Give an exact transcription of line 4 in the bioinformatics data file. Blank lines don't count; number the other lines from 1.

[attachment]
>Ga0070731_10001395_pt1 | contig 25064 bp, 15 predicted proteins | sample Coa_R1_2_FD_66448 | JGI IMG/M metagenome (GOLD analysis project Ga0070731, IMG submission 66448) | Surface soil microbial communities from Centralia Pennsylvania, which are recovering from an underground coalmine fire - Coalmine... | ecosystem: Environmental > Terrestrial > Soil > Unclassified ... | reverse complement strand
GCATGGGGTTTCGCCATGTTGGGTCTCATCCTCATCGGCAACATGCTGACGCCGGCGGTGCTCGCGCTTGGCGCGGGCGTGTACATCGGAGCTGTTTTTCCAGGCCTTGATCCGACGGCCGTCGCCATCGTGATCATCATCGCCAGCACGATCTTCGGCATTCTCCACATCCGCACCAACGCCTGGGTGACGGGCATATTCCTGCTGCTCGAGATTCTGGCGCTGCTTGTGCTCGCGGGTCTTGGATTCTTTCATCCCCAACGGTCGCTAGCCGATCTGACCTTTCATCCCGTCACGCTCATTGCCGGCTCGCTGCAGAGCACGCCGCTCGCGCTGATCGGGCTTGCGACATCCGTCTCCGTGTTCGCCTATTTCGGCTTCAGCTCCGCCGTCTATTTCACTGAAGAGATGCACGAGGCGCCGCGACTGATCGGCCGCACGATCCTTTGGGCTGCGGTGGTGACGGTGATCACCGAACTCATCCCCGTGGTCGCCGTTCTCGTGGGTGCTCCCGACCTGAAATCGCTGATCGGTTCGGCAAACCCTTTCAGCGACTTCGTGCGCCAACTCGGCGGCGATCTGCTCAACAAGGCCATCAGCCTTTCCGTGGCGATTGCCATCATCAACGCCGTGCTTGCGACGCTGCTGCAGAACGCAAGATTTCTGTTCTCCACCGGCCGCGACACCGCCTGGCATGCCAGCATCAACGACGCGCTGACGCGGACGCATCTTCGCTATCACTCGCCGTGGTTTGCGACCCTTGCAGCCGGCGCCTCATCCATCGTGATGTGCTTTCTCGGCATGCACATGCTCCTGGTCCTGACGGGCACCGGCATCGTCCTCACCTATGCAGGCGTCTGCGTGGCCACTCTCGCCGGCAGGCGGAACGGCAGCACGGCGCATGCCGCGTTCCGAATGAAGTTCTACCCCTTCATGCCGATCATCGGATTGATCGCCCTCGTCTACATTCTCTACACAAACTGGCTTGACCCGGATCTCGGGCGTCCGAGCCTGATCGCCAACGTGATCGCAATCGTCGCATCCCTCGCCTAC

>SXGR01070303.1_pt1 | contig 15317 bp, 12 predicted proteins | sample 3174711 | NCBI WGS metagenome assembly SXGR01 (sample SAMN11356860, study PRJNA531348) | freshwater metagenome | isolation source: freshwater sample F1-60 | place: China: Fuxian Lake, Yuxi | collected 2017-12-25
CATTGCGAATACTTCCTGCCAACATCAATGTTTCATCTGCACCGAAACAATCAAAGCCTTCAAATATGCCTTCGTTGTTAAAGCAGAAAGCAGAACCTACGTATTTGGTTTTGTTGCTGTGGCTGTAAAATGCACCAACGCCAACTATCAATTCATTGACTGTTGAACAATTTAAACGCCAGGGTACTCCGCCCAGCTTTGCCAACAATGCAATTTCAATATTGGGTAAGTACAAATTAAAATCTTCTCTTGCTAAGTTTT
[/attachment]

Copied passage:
CATTGCGAATACTTCCTGCCAACATCAATGTTTCATCTGCACCGAAACAATCAAAGCCTTCAAATATGCCTTCGTTGTTAAAGCAGAAAGCAGAACCTACGTATTTGGTTTTGTTGCTGTGGCTGTAAAATGCACCAACGCCAACTATCAATTCATTGACTGTTGAACAATTTAAACGCCAGGGTACTCCGCCCAGCTTTGCCAACAATGCAATTTCAATATTGGGTAAGTACAAATTAAAATCTTCTCTTGCTAAGTTTT